Something Borrowed: Carly Rae Jepsen’s Tracklist of Misses

JM: Carly Rae Jepsen’s 2015 magnum opus E•mo•tion is generally regarded by gay men — and women who get it — as one of the best, if not the best pop album of the 2010s. Released right in the heart of the 80s pop renaissance, E•mo•tion is an unmatched dedication to the synths and saxes of the 80s: one that proved Carly Rae was much more than just the “Call Me Maybe” girl. Tragically, that is still what most people think of her as, most likely including our lovely Sports Editor Susanna Granieri, who I’m recommending this album to. I don’t know much about Susanna’s music taste aside from the recent “Top 10” she wrote on rap verses — and rap, E•mo•tion is certainly not — so I’m looking forward to see if I can get her on the Carly Rae train. 

SG: 1. “Run Away with Me”

This song kind of resonates with me in a nostalgic sense. It sounds like a song that would be played during a Netflix original girl-power car sing-along scene.

2. “E•mo•tion”

My best friend and I have a playlist called “Men ain’t sh*t,” and this song would fit perfectly in the lineup. “How’s the weather, am I better?/Better now that there’s no you” may be in the first verse of the song but damn Carly, strut your stuff and make your man obsess.

3. “I Really Like You”

It’s interesting that on Apple Music both this song and “Run Away with Me” have stars showing their popularity. Rightfully so, as I could probably hear this song played on K-104 six times in one hour.

4. “Gimmie Love”

“Gimmie Love” comes in with a beat before the second verse, just as it does in “I Really Like You,” “E•mo•tion” and “Run Away with Me.” That’s a no from me boss.

5. “All That”

This is my favorite song on the album. When she says “I’ll be the magic you won’t ever see” or “I will never let you come apart,” hit home for me. That is how love is supposed to be, but it seems that Carly is on the other end looking for validation.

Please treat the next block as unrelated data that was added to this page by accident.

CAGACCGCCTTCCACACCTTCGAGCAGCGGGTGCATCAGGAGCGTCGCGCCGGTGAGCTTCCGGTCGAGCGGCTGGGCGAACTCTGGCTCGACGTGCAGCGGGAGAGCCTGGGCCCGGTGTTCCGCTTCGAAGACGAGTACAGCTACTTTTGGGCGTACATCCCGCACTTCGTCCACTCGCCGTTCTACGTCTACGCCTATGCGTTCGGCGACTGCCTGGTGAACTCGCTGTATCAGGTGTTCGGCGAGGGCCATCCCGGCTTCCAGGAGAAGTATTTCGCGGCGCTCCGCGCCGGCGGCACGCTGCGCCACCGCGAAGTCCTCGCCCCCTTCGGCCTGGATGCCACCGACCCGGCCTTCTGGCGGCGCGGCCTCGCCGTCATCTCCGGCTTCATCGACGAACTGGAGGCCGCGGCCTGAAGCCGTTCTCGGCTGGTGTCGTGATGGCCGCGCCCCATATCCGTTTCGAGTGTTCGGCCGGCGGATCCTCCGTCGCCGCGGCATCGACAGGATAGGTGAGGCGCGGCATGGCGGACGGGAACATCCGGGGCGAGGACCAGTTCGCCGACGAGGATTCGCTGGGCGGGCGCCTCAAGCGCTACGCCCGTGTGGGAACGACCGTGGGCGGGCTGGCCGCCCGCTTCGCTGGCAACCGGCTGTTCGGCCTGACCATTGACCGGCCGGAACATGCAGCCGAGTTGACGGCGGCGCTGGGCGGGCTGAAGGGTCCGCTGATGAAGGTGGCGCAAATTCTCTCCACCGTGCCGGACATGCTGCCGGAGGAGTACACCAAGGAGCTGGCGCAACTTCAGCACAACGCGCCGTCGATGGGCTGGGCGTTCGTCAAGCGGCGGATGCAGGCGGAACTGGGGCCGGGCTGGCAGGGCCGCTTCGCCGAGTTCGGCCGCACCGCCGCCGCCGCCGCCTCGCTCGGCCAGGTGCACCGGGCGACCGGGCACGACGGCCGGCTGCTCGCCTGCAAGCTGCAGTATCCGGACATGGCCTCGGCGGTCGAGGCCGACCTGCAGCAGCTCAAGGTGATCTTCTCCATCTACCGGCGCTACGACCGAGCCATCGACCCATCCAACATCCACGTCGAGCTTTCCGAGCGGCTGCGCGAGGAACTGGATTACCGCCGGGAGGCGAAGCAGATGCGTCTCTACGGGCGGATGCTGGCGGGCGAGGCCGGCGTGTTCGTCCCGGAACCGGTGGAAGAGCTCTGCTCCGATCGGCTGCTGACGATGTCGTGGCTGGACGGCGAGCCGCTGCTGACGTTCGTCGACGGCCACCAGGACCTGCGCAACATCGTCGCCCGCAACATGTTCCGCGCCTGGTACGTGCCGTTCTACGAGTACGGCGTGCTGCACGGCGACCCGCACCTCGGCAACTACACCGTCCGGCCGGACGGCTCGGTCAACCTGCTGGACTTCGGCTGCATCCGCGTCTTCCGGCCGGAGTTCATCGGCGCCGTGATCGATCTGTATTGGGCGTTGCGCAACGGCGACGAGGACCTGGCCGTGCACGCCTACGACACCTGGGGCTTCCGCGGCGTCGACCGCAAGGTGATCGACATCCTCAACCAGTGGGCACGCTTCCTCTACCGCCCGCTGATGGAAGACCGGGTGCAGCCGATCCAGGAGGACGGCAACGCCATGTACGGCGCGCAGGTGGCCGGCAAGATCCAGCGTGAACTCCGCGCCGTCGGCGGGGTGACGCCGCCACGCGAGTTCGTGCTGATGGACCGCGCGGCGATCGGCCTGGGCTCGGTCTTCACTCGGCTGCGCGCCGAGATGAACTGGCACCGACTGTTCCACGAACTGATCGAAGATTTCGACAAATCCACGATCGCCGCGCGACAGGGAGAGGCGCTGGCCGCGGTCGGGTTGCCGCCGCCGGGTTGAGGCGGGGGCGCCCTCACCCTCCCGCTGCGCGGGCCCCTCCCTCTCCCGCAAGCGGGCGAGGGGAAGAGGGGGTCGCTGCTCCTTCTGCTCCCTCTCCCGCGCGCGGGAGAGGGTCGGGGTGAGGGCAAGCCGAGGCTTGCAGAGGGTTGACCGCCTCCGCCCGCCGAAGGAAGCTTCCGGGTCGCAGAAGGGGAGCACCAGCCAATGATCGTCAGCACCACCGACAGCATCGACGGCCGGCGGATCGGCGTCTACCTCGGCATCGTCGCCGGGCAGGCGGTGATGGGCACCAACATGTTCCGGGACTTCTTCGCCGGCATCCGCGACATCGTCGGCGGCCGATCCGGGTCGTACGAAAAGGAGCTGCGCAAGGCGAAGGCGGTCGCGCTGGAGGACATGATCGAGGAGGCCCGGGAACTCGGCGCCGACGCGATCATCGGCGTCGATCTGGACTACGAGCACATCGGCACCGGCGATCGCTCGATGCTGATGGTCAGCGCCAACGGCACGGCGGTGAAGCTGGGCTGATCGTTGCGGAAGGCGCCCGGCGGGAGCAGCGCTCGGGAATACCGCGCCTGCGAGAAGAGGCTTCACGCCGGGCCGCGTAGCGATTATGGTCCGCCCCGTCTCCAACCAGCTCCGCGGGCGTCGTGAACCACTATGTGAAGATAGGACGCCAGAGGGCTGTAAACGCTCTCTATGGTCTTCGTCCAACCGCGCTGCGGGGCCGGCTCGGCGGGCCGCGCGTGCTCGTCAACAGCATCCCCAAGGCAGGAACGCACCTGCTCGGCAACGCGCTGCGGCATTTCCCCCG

6. “Boy Problems”

I thought this song was absolutely hysterical because I picture my own phone calls with my best friends. “If you’re gonna stay, then stay/He’s not gonna change anyway,” is definitely something one of my best friends would say. By the end of the day, Carly “broke up with her boyfriend” and she didn’t really care because she’s “got worse problems.” Cheers, Carly.

7. “Making the Most of the Night”

This is definitely one of those feel-good songs on an album, but the pop music beat behind it is taking away from her lyrics. Her saving her loved one when they’re down is emotional, it shouldn’t be sped up. Although the lyrics make sense for the beat change, it could’ve been done better.

8. “Your Type”

I enjoyed the message she sends through her chorus, as it made me feel powerful within my own relationships. She is touching on the feelings of all women who feel that they aren’t good enough for someone, but explains that sometimes us girls don’t make the best decisions. “I’m not the type of girl for you and I’m not going to pretend/That I’m the type of girl you call more than a friend,” should affect everyone alike. Do not pretend to be something you’re not, but Carly shows it is way easier said than done.

9. “Let’s Get Lost”

I definitely disliked this song, as it did remind me of the 2011 “Call Me Maybe” Carly. She is beautiful, but in our society the most beautiful beg for the most affection. Sh*tty, I know.

10. “LA Hallucinations”

This song was definitely unnecessary to her theme of love that seemed to continue throughout the album, and I simply just did not like it.

11. “Warm Blood”

I enjoyed the ambiance and voice editing done for this song as you feel like you’re in a club setting, but the lyrics mirrored the prior 10 songs.

12. “When I Needed You”

For her last song on the album, she seems to conclude the turmoil of love she suffered in her earlier songs. She says she wishes she could change for her lover and so they could be together forever, but says “I know that I won’t change for you/ ‘Cause where were you for me/ When I needed someone?” You’re right Carly, if you aren’t respected, it just simply isn’t worth it.

Susanna Granieri
About Susanna Granieri 50 Articles
Susanna Granieri is a third-year journalism and digital media production major. This is her second semester on The Oracle and has worked as an Arts & Entertainment copy editor and the now Head Sports Editor as of the 2019-20 semester. I am also the head page editor for The Teller, an on-campus magazine sponsored by The Oracle. I have also taken photos for The Little Rebellion, The Legislative Gazette, The Teller and The Oracle.